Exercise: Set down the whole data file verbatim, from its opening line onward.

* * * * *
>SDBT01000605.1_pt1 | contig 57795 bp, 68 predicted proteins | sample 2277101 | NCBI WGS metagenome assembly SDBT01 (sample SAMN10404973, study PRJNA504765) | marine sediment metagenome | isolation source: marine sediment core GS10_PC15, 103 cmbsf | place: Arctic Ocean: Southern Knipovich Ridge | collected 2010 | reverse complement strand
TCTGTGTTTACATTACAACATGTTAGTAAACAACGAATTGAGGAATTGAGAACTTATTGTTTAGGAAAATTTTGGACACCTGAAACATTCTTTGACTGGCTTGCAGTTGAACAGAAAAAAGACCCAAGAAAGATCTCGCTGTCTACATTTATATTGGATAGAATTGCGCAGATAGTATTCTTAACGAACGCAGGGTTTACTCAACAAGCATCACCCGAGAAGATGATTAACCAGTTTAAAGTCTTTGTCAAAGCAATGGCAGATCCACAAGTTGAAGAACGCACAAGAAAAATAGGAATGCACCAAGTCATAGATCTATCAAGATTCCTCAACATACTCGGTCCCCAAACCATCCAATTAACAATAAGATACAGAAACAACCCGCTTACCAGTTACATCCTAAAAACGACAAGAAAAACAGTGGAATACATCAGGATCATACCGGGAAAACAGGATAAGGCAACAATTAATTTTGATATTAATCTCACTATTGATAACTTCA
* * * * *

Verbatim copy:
>SDBT01000605.1_pt1 | contig 57795 bp, 68 predicted proteins | sample 2277101 | NCBI WGS metagenome assembly SDBT01 (sample SAMN10404973, study PRJNA504765) | marine sediment metagenome | isolation source: marine sediment core GS10_PC15, 103 cmbsf | place: Arctic Ocean: Southern Knipovich Ridge | collected 2010 | reverse complement strand
TCTGTGTTTACATTACAACATGTTAGTAAACAACGAATTGAGGAATTGAGAACTTATTGTTTAGGAAAATTTTGGACACCTGAAACATTCTTTGACTGGCTTGCAGTTGAACAGAAAAAAGACCCAAGAAAGATCTCGCTGTCTACATTTATATTGGATAGAATTGCGCAGATAGTATTCTTAACGAACGCAGGGTTTACTCAACAAGCATCACCCGAGAAGATGATTAACCAGTTTAAAGTCTTTGTCAAAGCAATGGCAGATCCACAAGTTGAAGAACGCACAAGAAAAATAGGAATGCACCAAGTCATAGATCTATCAAGATTCCTCAACATACTCGGTCCCCAAACCATCCAATTAACAATAAGATACAGAAACAACCCGCTTACCAGTTACATCCTAAAAACGACAAGAAAAACAGTGGAATACATCAGGATCATACCGGGAAAACAGGATAAGGCAACAATTAATTTTGATATTAATCTCACTATTGATAACTTCA